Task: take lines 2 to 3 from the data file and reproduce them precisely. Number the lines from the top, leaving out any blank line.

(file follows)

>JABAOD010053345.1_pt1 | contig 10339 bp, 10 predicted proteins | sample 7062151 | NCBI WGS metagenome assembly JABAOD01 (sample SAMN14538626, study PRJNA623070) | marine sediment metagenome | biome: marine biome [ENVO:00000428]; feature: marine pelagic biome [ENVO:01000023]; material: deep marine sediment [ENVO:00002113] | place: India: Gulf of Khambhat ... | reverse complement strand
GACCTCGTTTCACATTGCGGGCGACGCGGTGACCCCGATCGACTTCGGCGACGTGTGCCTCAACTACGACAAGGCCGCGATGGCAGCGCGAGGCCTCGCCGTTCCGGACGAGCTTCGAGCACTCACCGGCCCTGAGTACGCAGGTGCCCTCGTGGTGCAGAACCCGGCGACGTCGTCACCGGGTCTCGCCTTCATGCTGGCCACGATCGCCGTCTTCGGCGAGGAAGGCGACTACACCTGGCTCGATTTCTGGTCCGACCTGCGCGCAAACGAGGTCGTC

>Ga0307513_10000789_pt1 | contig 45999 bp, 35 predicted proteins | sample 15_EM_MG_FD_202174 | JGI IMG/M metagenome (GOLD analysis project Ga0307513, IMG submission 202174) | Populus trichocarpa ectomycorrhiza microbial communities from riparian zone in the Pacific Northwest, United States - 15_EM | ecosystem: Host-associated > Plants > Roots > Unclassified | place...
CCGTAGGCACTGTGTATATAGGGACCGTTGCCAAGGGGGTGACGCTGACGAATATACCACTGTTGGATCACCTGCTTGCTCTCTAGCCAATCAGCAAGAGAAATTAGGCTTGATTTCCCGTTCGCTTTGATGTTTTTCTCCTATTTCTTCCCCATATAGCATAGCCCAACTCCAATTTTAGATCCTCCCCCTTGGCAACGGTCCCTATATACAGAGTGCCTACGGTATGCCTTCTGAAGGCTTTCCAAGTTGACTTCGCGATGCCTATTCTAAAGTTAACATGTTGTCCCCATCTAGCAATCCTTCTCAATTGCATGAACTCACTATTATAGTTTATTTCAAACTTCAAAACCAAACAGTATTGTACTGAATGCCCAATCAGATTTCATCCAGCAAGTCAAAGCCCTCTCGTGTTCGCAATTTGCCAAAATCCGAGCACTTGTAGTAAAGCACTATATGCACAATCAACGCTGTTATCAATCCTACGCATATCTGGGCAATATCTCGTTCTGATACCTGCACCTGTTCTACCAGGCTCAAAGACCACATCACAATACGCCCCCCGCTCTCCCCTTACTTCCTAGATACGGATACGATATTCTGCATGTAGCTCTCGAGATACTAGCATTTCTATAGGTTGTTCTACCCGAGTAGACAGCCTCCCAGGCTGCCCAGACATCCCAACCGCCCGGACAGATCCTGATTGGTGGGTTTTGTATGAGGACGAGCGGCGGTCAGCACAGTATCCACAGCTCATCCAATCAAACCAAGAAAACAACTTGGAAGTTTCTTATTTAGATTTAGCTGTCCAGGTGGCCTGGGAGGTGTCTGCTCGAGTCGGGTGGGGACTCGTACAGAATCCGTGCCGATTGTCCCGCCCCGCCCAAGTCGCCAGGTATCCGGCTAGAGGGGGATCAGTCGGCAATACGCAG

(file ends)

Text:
GACCTCGTTTCACATTGCGGGCGACGCGGTGACCCCGATCGACTTCGGCGACGTGTGCCTCAACTACGACAAGGCCGCGATGGCAGCGCGAGGCCTCGCCGTTCCGGACGAGCTTCGAGCACTCACCGGCCCTGAGTACGCAGGTGCCCTCGTGGTGCAGAACCCGGCGACGTCGTCACCGGGTCTCGCCTTCATGCTGGCCACGATCGCCGTCTTCGGCGAGGAAGGCGACTACACCTGGCTCGATTTCTGGTCCGACCTGCGCGCAAACGAGGTCGTC

>Ga0307513_10000789_pt1 | contig 45999 bp, 35 predicted proteins | sample 15_EM_MG_FD_202174 | JGI IMG/M metagenome (GOLD analysis project Ga0307513, IMG submission 202174) | Populus trichocarpa ectomycorrhiza microbial communities from riparian zone in the Pacific Northwest, United States - 15_EM | ecosystem: Host-associated > Plants > Roots > Unclassified | place...